Newsletter of the Libertarian Futurist Society
If you grew up as I did, fascinated with George Pal, Ray Harryhausen, and just about any scifi movie from the 1950’s, you have trouble understanding how folks today can regard them as corny. But we were young then, and just learning to wonder and to dream. Turner Classic Movies recently showed The 27th Day (1957) starring Gene Barry. It’s not available yet on DVD, but watching it again after being enthralled as a young teen fifty years ago was a treat and even led me to reread the book, by John Mantley (1920-2003). My paperback was long lost, but through Amazon I paid a few cents for a used copy, which brought me a hardbound first edition, complete with cracking library plastic cover and those quaint due date hand stamps of yore.
This is a story of alien/human contact. Highly advanced aliens secretly visit Earth, but communicate only with six people around the world. Their home system will go nova soon, and they are looking for a new planet. They give the chosen humans capsules that can be used to destroy large numbers of humans, tasking them to use them or not. If used, of course, then Earth will be largely opened up for colonization. How the six deal with this awesome responsibility and how their lives are driven when the rest of the world finds out about them make up most of the adventure. The critical point here, overlooked by shallower audiences, is that the aliens are quite capable of taking over Earth and just moving in. But they assert that their ethics do not permit this.
Like the movie, the book has a context: the Cold War years. In this context, the western countries are bastions of freedom and Communism is blatantly evil. Joe McCarthy’s excesses had not yet given anticommunism a bad name and “creeping socialism” had only just begun its relentless advance. The plot in this story focuses on the desperate plight of the six humans once their governments find out about them and on a budding romance between the American and British members of this group. Moreover as in many of these mid-century stories, a scientist, also one of the six, gradually becomes the central character and learns things about the aliens and the capsules that make for a plot twist and a nerve-wracking ending.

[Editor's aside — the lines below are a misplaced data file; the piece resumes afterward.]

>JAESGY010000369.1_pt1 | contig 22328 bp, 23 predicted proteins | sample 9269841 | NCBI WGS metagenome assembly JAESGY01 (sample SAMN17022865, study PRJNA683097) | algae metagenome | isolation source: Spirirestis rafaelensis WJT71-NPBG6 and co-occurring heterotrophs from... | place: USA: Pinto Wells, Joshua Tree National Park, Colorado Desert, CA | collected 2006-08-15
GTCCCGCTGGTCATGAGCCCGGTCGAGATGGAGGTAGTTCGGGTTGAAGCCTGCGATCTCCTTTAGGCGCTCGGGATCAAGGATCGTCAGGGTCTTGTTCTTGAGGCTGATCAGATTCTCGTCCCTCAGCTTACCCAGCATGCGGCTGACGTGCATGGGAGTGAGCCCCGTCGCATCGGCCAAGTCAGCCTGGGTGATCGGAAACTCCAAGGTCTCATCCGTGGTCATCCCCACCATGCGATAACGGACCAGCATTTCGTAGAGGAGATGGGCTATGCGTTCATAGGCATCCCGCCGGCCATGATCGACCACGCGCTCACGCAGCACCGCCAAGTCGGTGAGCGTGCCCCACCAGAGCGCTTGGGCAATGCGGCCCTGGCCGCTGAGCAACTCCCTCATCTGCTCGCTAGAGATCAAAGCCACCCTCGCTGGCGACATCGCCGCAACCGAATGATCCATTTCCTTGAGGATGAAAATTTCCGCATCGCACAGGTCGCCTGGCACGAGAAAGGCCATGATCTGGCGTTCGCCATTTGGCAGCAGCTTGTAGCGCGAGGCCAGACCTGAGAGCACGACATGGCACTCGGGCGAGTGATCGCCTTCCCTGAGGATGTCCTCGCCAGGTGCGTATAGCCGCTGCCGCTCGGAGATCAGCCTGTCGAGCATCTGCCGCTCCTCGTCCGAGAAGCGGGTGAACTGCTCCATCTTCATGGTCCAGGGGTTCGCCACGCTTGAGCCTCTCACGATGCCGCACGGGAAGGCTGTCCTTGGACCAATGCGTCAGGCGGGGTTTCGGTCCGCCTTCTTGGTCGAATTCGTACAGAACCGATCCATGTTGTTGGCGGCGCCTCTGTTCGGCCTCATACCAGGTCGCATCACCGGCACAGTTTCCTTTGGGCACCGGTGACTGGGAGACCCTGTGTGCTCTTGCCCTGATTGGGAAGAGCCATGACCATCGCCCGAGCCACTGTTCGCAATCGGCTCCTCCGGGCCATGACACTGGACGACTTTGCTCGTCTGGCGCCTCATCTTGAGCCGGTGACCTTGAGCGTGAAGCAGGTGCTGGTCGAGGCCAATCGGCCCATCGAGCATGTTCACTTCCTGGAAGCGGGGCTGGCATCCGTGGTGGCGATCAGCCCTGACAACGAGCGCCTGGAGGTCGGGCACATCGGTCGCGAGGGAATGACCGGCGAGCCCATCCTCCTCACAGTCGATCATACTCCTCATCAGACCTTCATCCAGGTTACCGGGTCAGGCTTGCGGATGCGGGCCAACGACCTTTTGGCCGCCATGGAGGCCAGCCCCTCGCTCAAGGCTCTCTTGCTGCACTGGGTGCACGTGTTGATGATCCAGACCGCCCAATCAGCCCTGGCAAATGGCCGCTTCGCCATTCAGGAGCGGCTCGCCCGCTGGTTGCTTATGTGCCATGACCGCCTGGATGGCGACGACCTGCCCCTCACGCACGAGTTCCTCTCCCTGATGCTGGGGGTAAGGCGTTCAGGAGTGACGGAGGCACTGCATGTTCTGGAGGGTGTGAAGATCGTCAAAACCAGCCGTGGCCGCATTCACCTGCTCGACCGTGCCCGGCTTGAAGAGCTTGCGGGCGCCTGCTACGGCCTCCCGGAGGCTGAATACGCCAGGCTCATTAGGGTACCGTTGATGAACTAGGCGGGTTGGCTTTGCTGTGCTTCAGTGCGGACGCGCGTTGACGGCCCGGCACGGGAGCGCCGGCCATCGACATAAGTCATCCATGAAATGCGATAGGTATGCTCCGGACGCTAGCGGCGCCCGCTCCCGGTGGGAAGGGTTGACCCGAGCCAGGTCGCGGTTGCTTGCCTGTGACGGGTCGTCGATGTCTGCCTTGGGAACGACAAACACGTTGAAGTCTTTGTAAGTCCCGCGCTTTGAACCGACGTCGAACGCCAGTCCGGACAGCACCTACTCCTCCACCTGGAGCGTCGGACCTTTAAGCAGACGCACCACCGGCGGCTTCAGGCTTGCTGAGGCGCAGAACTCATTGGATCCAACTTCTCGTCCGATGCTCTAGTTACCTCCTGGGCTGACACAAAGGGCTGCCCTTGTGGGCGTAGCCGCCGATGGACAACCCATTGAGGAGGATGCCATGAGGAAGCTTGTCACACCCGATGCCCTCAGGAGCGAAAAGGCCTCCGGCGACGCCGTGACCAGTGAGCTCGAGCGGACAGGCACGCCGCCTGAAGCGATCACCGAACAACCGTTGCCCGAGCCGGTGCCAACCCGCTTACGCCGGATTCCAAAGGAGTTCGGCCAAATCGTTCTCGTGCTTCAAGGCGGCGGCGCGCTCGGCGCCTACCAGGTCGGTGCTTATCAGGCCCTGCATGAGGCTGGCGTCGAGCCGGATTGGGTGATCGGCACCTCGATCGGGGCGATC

Although not up to the scripting and production standards we take for granted two generations later, the movie is good fun and—like the book—treats a simple but important theme in a dramatic way. Critics can easily quibble with the story, but romantic realists are invited to set aside such matters and enjoy the ride. In our modern world surfeit with shallow action movies, here is tale of powerful aliens who would rather meet their demise than attack another race. What a concept!
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